Wednesday, March 4, 2009

28th Breitenbush Jam Contact Improvisation

The 28th Breitenbush Jam is happening this week, March 5 through 11.

Contact Improvisation dancers from all over the USA, Europe, and even New Zealand are flying in to converge at Breithebush Hot Springs, Detroit, Oregon. Eight days of dancing and soaking and relaxation with good vegetarian food.

Jacqueline McCormick ( above left) and Carolyn Stuart (above right) are facilitating the 2009 conference "State of Inquiry: How does a state of inquiry inform our dancing?".

We will focus on, share and explore out personal investigation and its relationship to our partners.

What / how can we learn from each other?

What unfolds as we embody our curiiosity, physically and verbally?

We wish to honor our diversity, your perspective is unique.

Come as you are, bring your curiosity.

Garden and Cosmos - The Royal Paintings of Jaipur

Just saw Garden and Cosmos - The Royal Paintings of Jodhpur. it's amazing. If you can get to Seattle, go see it. Images above from the web.

The paintings were meant to be seen from a low angle, as the royalty was seated on cushions on the floor. From that low view point, all the gold and silver paint comes alive with sparkle and shine. The detail is so fine that magnifying glasses are supplied in the gallery so you can appreciate it. (Bring your own magnifying glass if you can so you don't have to share.)

Viewing the work becomes this dance of approach the painting, genuflect, then hold up the magnifying glass and zoom it in and out on any section that catches you eye. All sections will catch your eye. By the last gallery, which features painting of enlightened beings floating in the void between the worlds, I felt as if the top of my head was floating away. I can still feel the intense colors, salmon, pink, mint green, lavender grey and a hundred shades of green. Pattern on top of pattern, painted with the tiniest brush in the world.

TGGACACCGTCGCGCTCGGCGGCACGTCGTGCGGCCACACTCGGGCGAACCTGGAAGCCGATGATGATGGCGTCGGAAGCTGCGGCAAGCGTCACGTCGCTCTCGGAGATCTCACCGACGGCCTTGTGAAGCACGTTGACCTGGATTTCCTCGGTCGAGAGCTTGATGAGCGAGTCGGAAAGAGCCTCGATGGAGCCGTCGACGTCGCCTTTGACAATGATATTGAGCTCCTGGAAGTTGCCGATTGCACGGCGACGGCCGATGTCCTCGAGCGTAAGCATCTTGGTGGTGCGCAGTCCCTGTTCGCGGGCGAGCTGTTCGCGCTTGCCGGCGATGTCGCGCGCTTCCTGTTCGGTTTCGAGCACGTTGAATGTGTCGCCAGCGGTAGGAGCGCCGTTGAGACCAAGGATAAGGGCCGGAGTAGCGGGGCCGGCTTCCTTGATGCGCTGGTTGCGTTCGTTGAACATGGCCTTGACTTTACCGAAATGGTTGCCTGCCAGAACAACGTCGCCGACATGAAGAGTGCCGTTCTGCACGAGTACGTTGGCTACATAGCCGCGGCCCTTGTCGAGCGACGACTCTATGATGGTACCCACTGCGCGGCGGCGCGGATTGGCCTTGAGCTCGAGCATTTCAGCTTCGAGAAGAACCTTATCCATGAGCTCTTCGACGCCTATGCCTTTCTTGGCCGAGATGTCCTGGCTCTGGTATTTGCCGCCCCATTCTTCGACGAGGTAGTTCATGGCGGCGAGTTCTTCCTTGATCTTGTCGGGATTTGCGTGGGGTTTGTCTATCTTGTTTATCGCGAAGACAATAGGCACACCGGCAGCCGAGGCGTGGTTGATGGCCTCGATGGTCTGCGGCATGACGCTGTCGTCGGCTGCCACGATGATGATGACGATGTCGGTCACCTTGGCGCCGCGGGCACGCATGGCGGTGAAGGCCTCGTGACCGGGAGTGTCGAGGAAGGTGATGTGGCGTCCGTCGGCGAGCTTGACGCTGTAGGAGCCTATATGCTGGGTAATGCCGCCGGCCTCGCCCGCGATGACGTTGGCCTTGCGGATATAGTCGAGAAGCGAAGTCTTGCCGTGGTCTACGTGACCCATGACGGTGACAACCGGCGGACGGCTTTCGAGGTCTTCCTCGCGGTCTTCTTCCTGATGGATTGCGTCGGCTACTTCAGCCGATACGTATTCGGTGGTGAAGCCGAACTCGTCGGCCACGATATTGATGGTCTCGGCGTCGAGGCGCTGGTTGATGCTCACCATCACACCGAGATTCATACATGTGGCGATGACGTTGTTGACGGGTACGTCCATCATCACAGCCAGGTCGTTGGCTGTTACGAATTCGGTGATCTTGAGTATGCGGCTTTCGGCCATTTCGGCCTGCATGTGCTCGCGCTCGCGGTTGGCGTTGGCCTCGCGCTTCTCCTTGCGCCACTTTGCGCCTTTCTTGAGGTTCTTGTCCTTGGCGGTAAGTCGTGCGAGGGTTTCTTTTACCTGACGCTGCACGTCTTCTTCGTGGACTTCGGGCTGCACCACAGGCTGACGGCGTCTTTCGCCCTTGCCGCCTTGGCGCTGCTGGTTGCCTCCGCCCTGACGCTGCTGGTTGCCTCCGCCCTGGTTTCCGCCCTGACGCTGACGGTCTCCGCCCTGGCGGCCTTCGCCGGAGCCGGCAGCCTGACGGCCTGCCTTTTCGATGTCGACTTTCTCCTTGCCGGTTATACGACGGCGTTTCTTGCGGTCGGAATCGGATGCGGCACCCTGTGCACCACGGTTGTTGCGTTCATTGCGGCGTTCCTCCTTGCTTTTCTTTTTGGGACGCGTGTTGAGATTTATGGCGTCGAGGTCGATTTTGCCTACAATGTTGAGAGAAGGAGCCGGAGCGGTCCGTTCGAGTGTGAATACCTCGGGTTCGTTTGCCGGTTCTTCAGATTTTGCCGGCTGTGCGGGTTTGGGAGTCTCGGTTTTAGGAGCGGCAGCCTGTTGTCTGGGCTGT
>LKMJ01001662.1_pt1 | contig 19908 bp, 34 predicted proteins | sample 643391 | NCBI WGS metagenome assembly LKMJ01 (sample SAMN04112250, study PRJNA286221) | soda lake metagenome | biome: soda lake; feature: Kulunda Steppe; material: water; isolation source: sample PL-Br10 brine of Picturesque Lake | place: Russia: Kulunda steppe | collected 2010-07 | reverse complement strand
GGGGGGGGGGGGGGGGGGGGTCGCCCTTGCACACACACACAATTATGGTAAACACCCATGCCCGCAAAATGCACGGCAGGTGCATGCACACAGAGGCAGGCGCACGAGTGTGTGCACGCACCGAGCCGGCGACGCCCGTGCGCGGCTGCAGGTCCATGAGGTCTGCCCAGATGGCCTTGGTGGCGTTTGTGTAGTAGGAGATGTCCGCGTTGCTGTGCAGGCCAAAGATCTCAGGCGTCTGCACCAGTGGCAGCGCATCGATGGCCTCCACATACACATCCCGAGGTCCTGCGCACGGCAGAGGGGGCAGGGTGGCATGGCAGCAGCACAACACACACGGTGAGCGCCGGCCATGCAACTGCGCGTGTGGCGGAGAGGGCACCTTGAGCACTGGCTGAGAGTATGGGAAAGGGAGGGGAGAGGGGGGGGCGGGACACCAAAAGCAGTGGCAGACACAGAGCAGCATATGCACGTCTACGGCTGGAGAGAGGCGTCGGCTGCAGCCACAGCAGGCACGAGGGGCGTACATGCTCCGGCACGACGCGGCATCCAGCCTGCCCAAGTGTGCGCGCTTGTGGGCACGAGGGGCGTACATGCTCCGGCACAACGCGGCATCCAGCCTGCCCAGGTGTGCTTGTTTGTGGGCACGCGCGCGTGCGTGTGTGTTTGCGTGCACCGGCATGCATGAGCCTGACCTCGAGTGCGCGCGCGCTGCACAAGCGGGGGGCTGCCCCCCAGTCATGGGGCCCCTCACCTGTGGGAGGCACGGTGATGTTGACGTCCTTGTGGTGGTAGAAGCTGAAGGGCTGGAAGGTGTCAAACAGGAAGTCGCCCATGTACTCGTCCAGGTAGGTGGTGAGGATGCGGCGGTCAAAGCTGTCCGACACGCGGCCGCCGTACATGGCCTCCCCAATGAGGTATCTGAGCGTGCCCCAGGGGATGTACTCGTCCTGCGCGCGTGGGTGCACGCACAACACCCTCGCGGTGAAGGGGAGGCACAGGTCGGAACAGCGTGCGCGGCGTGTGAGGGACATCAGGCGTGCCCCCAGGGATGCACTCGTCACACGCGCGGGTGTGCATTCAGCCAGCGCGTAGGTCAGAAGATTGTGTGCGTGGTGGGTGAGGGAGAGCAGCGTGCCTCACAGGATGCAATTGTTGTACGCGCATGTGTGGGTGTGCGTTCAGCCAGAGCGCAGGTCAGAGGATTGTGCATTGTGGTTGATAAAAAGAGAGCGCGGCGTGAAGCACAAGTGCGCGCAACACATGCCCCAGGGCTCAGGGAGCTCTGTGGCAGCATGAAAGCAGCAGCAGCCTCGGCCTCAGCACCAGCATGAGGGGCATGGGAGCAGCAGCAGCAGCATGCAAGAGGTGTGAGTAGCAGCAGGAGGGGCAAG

The Sackler Gallery at the Smithsonian says : This groundbreaking exhibition of newly discovered Indian paintings from the royal court collection of Marwar-Jodhpur (in the modern state of Rajasthan) has three sections devoted to the garden and cosmos leitmotifs, with an introductory gallery about the kingdom of Marwar-Jodhpur and the origins of its court painting traditions in the 17th century. Produced for the private enjoyment of the Marwar- Jodhpur maharajas, virtually none of the 60 works on view in "Garden and Cosmos" have ever been published or seen by scholars since their creation centuries ago. Strikingly innovative in their large scale, subject matter, and styles, they reveal both the conceptual sophistication of the royal atelier and the kingdom's engagement with the changing political landscapes of early modern India.

Monday, March 2, 2009

New Carving Reflects Kamakura Influences

Thank God for my reference library. Working on the little queen, I had this funny feeling that I've seen this shape before. Not Korean.....

I finally found it in "Masterworks in Wood: China and Japan, by the Portland Art Museum. It is Japanese, 12th - 13th Century. It represents a Shinto Deity. You can still see the tree trunk. That funny gesture of saluting while holding onto his pant leg breaks the formality with its quirkyness.

It's not so much that this inspired that. It is more like parallel play. Now that the little queen exists, they begin a dialog. Good to know there are other wonderful carvings and carvers out there.